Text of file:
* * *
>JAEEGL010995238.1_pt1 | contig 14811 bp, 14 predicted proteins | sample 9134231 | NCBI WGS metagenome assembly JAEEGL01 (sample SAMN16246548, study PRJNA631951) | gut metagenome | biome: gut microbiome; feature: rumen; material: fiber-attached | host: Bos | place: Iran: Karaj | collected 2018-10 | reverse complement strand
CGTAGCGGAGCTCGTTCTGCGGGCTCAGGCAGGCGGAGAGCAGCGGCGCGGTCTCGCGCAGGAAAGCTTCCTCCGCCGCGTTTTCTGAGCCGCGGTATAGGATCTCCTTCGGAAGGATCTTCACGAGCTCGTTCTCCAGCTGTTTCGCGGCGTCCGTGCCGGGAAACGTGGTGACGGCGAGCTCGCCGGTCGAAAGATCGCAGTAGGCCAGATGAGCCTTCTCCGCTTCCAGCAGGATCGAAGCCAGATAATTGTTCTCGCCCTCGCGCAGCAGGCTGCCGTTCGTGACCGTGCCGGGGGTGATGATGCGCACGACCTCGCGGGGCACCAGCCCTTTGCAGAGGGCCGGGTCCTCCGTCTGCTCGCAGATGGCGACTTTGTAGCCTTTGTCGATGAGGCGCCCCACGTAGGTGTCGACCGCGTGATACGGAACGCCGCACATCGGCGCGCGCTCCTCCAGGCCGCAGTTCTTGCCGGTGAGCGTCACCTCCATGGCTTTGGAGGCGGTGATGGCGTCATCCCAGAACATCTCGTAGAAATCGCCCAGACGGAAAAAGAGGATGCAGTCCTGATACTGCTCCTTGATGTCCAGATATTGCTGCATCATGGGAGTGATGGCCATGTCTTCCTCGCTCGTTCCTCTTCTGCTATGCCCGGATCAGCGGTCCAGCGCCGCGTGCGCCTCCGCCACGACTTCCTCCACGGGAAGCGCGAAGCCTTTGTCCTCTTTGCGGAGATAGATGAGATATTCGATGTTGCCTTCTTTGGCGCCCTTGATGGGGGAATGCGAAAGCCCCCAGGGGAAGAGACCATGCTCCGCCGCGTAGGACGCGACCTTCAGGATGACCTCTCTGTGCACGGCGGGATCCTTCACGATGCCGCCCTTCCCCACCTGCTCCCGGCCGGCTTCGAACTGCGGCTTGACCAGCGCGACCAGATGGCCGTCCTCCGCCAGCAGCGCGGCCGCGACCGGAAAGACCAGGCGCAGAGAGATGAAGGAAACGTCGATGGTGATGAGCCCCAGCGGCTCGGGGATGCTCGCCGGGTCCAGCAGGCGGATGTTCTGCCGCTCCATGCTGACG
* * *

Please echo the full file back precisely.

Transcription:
>JAEEGL010995238.1_pt1 | contig 14811 bp, 14 predicted proteins | sample 9134231 | NCBI WGS metagenome assembly JAEEGL01 (sample SAMN16246548, study PRJNA631951) | gut metagenome | biome: gut microbiome; feature: rumen; material: fiber-attached | host: Bos | place: Iran: Karaj | collected 2018-10 | reverse complement strand
CGTAGCGGAGCTCGTTCTGCGGGCTCAGGCAGGCGGAGAGCAGCGGCGCGGTCTCGCGCAGGAAAGCTTCCTCCGCCGCGTTTTCTGAGCCGCGGTATAGGATCTCCTTCGGAAGGATCTTCACGAGCTCGTTCTCCAGCTGTTTCGCGGCGTCCGTGCCGGGAAACGTGGTGACGGCGAGCTCGCCGGTCGAAAGATCGCAGTAGGCCAGATGAGCCTTCTCCGCTTCCAGCAGGATCGAAGCCAGATAATTGTTCTCGCCCTCGCGCAGCAGGCTGCCGTTCGTGACCGTGCCGGGGGTGATGATGCGCACGACCTCGCGGGGCACCAGCCCTTTGCAGAGGGCCGGGTCCTCCGTCTGCTCGCAGATGGCGACTTTGTAGCCTTTGTCGATGAGGCGCCCCACGTAGGTGTCGACCGCGTGATACGGAACGCCGCACATCGGCGCGCGCTCCTCCAGGCCGCAGTTCTTGCCGGTGAGCGTCACCTCCATGGCTTTGGAGGCGGTGATGGCGTCATCCCAGAACATCTCGTAGAAATCGCCCAGACGGAAAAAGAGGATGCAGTCCTGATACTGCTCCTTGATGTCCAGATATTGCTGCATCATGGGAGTGATGGCCATGTCTTCCTCGCTCGTTCCTCTTCTGCTATGCCCGGATCAGCGGTCCAGCGCCGCGTGCGCCTCCGCCACGACTTCCTCCACGGGAAGCGCGAAGCCTTTGTCCTCTTTGCGGAGATAGATGAGATATTCGATGTTGCCTTCTTTGGCGCCCTTGATGGGGGAATGCGAAAGCCCCCAGGGGAAGAGACCATGCTCCGCCGCGTAGGACGCGACCTTCAGGATGACCTCTCTGTGCACGGCGGGATCCTTCACGATGCCGCCCTTCCCCACCTGCTCCCGGCCGGCTTCGAACTGCGGCTTGACCAGCGCGACCAGATGGCCGTCCTCCGCCAGCAGCGCGGCCGCGACCGGAAAGACCAGGCGCAGAGAGATGAAGGAAACGTCGATGGTGATGAGCCCCAGCGGCTCGGGGATGCTCGCCGGGTCCAGCAGGCGGATGTTCTGCCGCTCCATGCTGACG